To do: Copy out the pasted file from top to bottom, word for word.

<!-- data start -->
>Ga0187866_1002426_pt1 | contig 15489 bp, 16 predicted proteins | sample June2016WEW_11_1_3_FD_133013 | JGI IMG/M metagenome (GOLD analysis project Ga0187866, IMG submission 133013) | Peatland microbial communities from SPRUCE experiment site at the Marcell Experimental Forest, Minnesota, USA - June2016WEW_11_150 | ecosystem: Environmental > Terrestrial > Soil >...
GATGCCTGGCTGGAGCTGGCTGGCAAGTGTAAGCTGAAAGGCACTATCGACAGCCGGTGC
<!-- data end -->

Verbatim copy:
>Ga0187866_1002426_pt1 | contig 15489 bp, 16 predicted proteins | sample June2016WEW_11_1_3_FD_133013 | JGI IMG/M metagenome (GOLD analysis project Ga0187866, IMG submission 133013) | Peatland microbial communities from SPRUCE experiment site at the Marcell Experimental Forest, Minnesota, USA - June2016WEW_11_150 | ecosystem: Environmental > Terrestrial > Soil >...
GATGCCTGGCTGGAGCTGGCTGGCAAGTGTAAGCTGAAAGGCACTATCGACAGCCGGTGC